Maybe the Dx would bring some closure, but I guess I will just hold off on it. I think I put too much importance on diagnosis sometimes. I know where you are coming from though, so if you ever want to talk, PM me. :)

Cyndi

ppirie1
02-14-05, 12:56 AM
I have dealt with tourettes my whole life, I first noticed something was up when I was 11 or 12, I am 34 now, and I have always done a good job at hiding it. I just found out a few years ago there was a name for this.
The reason I am just now looking into this further, My 5 year old daughter now has it, and its breaking my heart to see her have to go thru this, as I know how cruel kids can be, and she is so full of life I would hate to see this take away from that. She hasnt been dx yet, I am waying my options and I am hoping someone can point me in the right direction.
I am just glad that she has me to help her with this, I thought I was crazy or something growing up, and I just admitted to my Mom that I had it.

Someone please give direction, I would hate to put her on meds, but they are getting worse.

PP

neuroangel
04-05-05, 06:41 PM
PP,

Maybe she should talk to your daughter about it. Explain that there is medicine that could help, but also let her know about the side effects. It's her tics, her social life, and her body...she should be informed about the options (as well as a 5 yr old can comprehend) and let her make the ultimate decision. I for one, would have truly appreciated knowing then what I know now, it certainly would have changed the decisions I made.

Also, read as much as you can about the Dx, all the treatment options, diets, supplements, and medication available. Know exactly what it is for, and what the possible side effects are. Research the side effects and see if they will go away with time, or can lessen with a dose adjustment. Know your stuff.

Good luck.

Cyndi

ppirie1
04-06-05, 12:12 PM
Cyndi,

Thanks allot. Lately her tics are barely noticable, that is good, but I am sure they will come back.

PP

Crazygirl79
07-11-05, 09:48 PM
I've also heard of body rocking within people with TS...I've read this on the net and several Touretter's I've spoken to have said that they rock as well...it seems that rocking is the hidden symptom of TS??!!

coddersjnr
03-01-09, 07:15 PM
My friends tell me i'm being stupid and that theres nothing wrong with me, yet strangers comment on my tics all the time

I completely know what u mean! I have checked the symptoms lists on both these forums and also on tourettes websites and i apply to almost half of the 'tic' list and yet whenever i mention the possibility of having tourettes to my family or my friends they think im being stupid even thought my parents are always making fun of me because of my vocal tic's, i wish i could just get diagnosed secretly or something!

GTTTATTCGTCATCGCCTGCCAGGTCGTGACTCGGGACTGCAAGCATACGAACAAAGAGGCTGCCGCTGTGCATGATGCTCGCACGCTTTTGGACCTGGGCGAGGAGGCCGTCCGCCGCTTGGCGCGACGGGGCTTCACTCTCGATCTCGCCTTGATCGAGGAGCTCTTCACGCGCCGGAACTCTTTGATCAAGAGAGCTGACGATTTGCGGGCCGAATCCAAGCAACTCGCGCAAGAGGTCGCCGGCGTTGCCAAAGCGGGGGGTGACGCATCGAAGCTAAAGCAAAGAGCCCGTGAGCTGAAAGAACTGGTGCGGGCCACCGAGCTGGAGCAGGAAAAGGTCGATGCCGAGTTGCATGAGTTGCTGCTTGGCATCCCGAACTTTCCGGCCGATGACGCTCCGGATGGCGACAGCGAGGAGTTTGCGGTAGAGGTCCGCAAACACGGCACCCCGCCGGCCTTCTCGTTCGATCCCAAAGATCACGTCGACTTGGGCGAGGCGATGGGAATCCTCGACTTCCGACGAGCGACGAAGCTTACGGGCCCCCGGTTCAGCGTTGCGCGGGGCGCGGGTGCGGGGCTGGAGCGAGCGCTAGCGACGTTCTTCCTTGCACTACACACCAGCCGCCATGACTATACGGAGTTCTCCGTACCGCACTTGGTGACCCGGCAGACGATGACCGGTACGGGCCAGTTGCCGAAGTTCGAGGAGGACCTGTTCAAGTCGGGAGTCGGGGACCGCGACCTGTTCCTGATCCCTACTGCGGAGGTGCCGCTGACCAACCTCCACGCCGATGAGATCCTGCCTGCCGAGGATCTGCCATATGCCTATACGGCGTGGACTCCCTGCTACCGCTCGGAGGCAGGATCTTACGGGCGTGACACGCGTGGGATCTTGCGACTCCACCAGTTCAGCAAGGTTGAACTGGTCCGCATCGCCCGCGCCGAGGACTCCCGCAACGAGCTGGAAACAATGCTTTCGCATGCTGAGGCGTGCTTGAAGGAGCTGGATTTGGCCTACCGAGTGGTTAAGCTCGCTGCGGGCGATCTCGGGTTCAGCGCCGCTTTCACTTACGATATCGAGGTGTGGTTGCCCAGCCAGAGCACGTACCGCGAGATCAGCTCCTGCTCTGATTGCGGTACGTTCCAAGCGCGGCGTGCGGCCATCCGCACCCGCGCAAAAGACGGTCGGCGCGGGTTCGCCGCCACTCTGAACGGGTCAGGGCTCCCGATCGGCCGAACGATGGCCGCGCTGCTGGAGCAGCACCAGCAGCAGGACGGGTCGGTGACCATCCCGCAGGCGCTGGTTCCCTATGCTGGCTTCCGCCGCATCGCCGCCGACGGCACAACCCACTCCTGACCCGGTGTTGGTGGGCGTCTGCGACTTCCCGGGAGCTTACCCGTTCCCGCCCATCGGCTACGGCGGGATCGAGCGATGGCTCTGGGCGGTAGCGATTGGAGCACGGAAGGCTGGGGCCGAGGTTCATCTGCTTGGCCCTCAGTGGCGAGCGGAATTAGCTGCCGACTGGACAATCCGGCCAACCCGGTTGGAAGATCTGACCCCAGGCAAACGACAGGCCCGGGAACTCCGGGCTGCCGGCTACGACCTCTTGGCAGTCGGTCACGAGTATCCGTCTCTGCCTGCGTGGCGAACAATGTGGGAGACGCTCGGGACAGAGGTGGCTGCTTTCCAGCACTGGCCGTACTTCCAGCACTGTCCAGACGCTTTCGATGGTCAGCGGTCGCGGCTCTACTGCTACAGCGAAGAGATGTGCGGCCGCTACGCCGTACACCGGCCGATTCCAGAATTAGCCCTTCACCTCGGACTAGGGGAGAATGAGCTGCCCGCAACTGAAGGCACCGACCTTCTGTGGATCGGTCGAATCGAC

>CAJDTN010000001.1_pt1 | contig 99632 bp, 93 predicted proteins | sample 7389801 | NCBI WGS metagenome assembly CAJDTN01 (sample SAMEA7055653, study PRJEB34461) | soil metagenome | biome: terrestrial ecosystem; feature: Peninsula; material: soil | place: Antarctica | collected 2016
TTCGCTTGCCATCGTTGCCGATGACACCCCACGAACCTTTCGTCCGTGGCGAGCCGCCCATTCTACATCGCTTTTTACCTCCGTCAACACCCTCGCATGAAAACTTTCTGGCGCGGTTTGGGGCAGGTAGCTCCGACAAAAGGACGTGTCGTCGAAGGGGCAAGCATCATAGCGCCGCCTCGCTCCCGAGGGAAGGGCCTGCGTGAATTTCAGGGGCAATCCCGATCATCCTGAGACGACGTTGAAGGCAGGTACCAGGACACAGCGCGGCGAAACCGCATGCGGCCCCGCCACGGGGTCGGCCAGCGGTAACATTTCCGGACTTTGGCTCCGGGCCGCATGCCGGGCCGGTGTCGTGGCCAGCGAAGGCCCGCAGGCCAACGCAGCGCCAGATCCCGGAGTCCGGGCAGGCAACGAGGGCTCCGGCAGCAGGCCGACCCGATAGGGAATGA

ReneeK1980
05-25-09, 07:21 PM
I've also heard of body rocking within people with TS...I've read this on the net and several Touretter's I've spoken to have said that they rock as well...it seems that rocking is the hidden symptom of TS??!!

I rock a whole lot. It's one of the reasons I prefer standing to sitting because I get the urge to rock so often. I haven't been officially diagnosed with TS, but I've strongly felt for years that I have it. I have been dx'd with ADHD. My tics have been really bad recently. I just suffered a very bad loss. Someone I loved like crazy died unexpectedly and I have been tic'ing more than I have in years.

radiohead
08-26-12, 08:37 PM
I have recently been diagnosed with adhd and have had undiagnosed tics which i don't know whether it is Tourettes or not. I have learnt to control it in public places but it automatically occurs when i am alone or anxious excited or emotional but again I can control it in public the tics have improved now I am on ritalin but not sure if it is Tourettes or not. I have frequent tics everyday for as long as i can remember. I used to have the urge to rock back and forth too and still do sometimes but that has improved on meds

CheekyMonkey
08-26-12, 11:38 PM
I have recently been diagnosed with adhd and have had undiagnosed tics which i don't know whether it is Tourettes or not. I have learnt to control it in public places but it automatically occurs when i am alone or anxious excited or emotional but again I can control it in public the tics have improved now I am on ritalin but not sure if it is Tourettes or not. I have frequent tics everyday for as long as i can remember. I used to have the urge to rock back and forth too and still do sometimes but that has improved on meds

Do you have vocal and physical tics?


The rocking and exited ones kind of sound like self-stimulatory behavior.

radiohead
08-27-12, 08:10 AM
No vocal tics some times say stuff out loud to myself that i am thinkin just comes out but no regular vocal tic as such